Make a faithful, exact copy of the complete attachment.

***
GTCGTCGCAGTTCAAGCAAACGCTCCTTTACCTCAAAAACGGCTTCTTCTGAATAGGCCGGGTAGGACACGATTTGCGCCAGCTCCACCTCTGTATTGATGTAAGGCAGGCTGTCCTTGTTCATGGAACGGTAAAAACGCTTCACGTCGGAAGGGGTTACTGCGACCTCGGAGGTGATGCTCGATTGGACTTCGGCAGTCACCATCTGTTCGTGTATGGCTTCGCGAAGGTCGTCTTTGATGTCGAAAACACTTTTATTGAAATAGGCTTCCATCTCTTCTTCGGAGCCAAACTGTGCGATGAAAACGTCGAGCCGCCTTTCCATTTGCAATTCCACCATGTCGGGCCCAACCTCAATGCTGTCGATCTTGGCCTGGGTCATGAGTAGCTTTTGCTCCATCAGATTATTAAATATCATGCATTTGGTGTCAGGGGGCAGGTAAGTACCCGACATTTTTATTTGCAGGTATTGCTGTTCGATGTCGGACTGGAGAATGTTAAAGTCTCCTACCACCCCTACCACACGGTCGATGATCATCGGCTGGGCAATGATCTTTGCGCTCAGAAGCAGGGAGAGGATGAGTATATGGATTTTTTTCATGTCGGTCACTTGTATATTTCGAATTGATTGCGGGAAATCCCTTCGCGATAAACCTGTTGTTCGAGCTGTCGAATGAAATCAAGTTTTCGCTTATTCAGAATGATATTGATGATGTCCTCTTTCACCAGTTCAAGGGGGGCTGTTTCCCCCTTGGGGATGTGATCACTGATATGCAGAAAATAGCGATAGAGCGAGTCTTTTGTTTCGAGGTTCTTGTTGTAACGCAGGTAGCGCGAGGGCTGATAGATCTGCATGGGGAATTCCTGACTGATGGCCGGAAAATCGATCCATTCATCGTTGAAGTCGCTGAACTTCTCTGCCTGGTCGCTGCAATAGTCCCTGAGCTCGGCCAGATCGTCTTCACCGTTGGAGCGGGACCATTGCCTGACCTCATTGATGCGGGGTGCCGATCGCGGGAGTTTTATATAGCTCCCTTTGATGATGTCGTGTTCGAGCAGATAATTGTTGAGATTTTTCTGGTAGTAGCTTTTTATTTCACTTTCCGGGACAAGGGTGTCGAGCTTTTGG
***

GTCGTCGCAGTTCAAGCAAACGCTCCTTTACCTCAAAAACGGCTTCTTCTGAATAGGCCGGGTAGGACACGATTTGCGCCAGCTCCACCTCTGTATTGATGTAAGGCAGGCTGTCCTTGTTCATGGAACGGTAAAAACGCTTCACGTCGGAAGGGGTTACTGCGACCTCGGAGGTGATGCTCGATTGGACTTCGGCAGTCACCATCTGTTCGTGTATGGCTTCGCGAAGGTCGTCTTTGATGTCGAAAACACTTTTATTGAAATAGGCTTCCATCTCTTCTTCGGAGCCAAACTGTGCGATGAAAACGTCGAGCCGCCTTTCCATTTGCAATTCCACCATGTCGGGCCCAACCTCAATGCTGTCGATCTTGGCCTGGGTCATGAGTAGCTTTTGCTCCATCAGATTATTAAATATCATGCATTTGGTGTCAGGGGGCAGGTAAGTACCCGACATTTTTATTTGCAGGTATTGCTGTTCGATGTCGGACTGGAGAATGTTAAAGTCTCCTACCACCCCTACCACACGGTCGATGATCATCGGCTGGGCAATGATCTTTGCGCTCAGAAGCAGGGAGAGGATGAGTATATGGATTTTTTTCATGTCGGTCACTTGTATATTTCGAATTGATTGCGGGAAATCCCTTCGCGATAAACCTGTTGTTCGAGCTGTCGAATGAAATCAAGTTTTCGCTTATTCAGAATGATATTGATGATGTCCTCTTTCACCAGTTCAAGGGGGGCTGTTTCCCCCTTGGGGATGTGATCACTGATATGCAGAAAATAGCGATAGAGCGAGTCTTTTGTTTCGAGGTTCTTGTTGTAACGCAGGTAGCGCGAGGGCTGATAGATCTGCATGGGGAATTCCTGACTGATGGCCGGAAAATCGATCCATTCATCGTTGAAGTCGCTGAACTTCTCTGCCTGGTCGCTGCAATAGTCCCTGAGCTCGGCCAGATCGTCTTCACCGTTGGAGCGGGACCATTGCCTGACCTCATTGATGCGGGGTGCCGATCGCGGGAGTTTTATATAGCTCCCTTTGATGATGTCGTGTTCGAGCAGATAATTGTTGAGATTTTTCTGGTAGTAGCTTTTTATTTCACTTTCCGGGACAAGGGTGTCGAGCTTTTGG